Lien filed against two buildings.
Correction (published Aug. 14): A headline on Page D1 Tuesday contained an error. A Eugene contractor has filed a lien of nearly $1 million against one of two medical office buildings on the campus of Sacred Heart Medical Center at RiverBend.
SPRINGFIELD - A Eugene contractor has filed a lien of nearly $1 million against one of two medical office buildings on the campus of Sacred Heart Medical Center at RiverBend.
Chris Rogers, owner of Rogers Consulting and Construction Inc., said his company is owed $992,850 by the general contractor in charge of the Northwest Specialty Clinics building at the RiverBend complex. Rogers' company was the concrete subcontractor on the project.
The project's general contractor is The Haskell Co., a 43-year-old Jacksonville, Fla., company with 1,250 employees and annual sales of $750 million, according to its Web site. Bill Wakefield, Haskell's project director, declined to comment on the Rogers lien other than to say it was "a normal construction matter that will be resolved in its normal course."
Rogers said Haskell last paid him in January for half of the work done in November.
"I'm always behind the eight-ball" as a result of not getting paid, he said. "I'm slowly going broke. ... Cash flow is just killing me." The 125,000-square-foot, five-story building, connected by a skybridge to the main hospital, is owned by a consortium of 40 doctors from seven different practices, which is leasing the ground from PeaceHealth, which owns RiverBend.
Rogers filed the lien at the end of May against PeaceHealth, because PeaceHealth owned the land. A lien is a claim against a property or asset that can be filed by a contractor if the terms of the contract are not met.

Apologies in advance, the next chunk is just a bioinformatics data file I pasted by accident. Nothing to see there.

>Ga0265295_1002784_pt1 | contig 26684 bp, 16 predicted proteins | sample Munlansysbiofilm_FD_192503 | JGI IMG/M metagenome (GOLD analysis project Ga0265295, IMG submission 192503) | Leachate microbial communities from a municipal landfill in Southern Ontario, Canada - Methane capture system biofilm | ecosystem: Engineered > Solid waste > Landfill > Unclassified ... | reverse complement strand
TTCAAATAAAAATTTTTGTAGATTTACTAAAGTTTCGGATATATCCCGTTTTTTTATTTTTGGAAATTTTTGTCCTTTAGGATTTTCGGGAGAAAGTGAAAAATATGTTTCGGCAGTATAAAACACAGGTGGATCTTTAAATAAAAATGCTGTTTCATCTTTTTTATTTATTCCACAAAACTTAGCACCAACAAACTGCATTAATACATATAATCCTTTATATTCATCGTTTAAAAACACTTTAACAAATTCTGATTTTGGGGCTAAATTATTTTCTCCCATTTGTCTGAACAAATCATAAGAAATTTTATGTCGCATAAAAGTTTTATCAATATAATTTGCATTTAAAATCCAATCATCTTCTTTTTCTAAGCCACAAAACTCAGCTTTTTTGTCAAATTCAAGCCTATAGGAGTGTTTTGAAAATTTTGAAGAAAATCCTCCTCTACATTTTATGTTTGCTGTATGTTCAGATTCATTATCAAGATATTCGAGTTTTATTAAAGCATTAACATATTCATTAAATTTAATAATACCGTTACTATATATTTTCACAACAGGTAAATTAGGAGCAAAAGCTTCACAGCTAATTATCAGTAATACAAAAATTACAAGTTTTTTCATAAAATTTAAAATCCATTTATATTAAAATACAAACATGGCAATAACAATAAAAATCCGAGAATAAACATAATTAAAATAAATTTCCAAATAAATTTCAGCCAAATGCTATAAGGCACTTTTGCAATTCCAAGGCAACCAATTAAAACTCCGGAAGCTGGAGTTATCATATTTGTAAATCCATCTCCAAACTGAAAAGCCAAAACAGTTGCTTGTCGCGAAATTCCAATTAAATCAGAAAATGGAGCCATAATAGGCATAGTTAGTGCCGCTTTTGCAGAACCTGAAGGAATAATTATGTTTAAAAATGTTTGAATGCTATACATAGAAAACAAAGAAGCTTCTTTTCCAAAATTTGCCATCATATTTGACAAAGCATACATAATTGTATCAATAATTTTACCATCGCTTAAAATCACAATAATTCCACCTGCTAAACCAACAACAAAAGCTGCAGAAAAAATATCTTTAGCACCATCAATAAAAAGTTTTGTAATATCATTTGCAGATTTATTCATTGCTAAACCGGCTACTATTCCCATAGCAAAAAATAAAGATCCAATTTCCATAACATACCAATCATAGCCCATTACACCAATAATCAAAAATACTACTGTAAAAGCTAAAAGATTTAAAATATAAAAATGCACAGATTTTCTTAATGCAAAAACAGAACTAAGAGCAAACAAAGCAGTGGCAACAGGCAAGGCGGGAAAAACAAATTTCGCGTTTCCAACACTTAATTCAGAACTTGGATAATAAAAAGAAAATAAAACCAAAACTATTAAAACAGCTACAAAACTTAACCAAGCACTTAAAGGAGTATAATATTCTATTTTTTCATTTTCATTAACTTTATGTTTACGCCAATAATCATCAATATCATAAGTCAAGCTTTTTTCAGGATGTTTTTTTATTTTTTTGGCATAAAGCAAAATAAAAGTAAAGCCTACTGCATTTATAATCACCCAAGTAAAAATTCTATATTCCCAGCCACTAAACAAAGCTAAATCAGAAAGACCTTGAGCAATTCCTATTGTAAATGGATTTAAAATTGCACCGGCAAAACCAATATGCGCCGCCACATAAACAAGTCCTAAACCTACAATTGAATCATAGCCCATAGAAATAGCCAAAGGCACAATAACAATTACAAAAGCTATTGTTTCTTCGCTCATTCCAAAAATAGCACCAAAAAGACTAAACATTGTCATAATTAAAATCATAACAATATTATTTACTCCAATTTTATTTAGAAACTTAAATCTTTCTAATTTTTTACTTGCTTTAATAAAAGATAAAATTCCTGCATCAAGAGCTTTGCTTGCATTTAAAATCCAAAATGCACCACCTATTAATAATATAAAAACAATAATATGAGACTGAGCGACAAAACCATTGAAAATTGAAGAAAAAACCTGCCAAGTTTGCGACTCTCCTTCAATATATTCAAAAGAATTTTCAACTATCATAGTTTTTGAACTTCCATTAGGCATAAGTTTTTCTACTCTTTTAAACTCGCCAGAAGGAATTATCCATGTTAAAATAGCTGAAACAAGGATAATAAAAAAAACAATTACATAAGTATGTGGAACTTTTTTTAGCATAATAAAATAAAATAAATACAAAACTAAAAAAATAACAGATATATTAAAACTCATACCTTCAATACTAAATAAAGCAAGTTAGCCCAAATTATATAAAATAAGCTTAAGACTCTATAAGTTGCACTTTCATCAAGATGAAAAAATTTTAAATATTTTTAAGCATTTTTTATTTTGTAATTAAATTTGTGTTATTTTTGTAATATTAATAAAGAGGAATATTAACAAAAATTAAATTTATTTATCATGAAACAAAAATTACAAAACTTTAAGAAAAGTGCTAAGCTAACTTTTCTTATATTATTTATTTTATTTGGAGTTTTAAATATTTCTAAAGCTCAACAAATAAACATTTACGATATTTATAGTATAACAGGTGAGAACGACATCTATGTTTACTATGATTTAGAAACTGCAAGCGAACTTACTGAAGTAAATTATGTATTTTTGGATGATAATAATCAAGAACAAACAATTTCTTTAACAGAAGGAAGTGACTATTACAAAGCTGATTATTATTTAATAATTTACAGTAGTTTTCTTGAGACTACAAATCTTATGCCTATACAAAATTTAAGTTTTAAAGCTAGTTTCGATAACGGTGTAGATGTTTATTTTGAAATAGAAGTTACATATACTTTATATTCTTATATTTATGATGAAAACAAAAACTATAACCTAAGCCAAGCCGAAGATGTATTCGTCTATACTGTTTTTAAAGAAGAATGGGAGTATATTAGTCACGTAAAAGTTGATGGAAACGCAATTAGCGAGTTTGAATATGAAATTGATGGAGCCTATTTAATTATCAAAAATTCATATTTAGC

Three weeks later, Haskell posted a lien transfer bond in the amount of $1.5 million, effectively removing the lien from the PeaceHealth property. Oregon law requires such bonds to be posted in an amount equal to 150 percent of the original lien, said Terry Hammons, Rogers' Eugene attorney.
The bond releases the lien from the property and provides an alternate asset that can be foreclosed upon, Hammons said. Rogers will file a foreclosure claim against the bond, which means that it will be scheduled for trial in eight to 10 months, Hammons said. But most cases of this type are settled, he added.
Rogers said the project was riddled with problems from the start. Rogers said that early on in his involvement with Haskell, "alarm bells started going off."
The subcontractor that hired Rogers to do the concrete work was fired from the job soon after he started work. Rogers said.
Then, a Haskell executive named William Kilgannon contacted him and asked him to stay on the job, Rogers said. He signed a new contract with the Haskell Co.
Rogers said there were continuing issues with the work site, labor, materials and weather that caused him to fall behind. At one point, Kilgannon hired a California concrete contractor to help out on the job.
Then, last January, Kilgannon was indicted on charges of extortion and conspiracy to extort in connection with a federal investigation into three of New York's most powerful organized crime families and alleged kickbacks involving a NASCAR racetrack on Staten Island. Haskell officials said Kilgannon was not working for their company on the racetrack project.
Rogers said his son and his wife urged him to walk away from the project last summer when payments to him were slow in coming, but pride and stubbornness kept him on the job.
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|Title Annotation:||City/Region; A concrete subcontractor seeks payment for work on medical office structures at PeaceHealth's RiverBend site|
|Publication:||The Register-Guard (Eugene, OR)|
|Date:||Aug 12, 2008|
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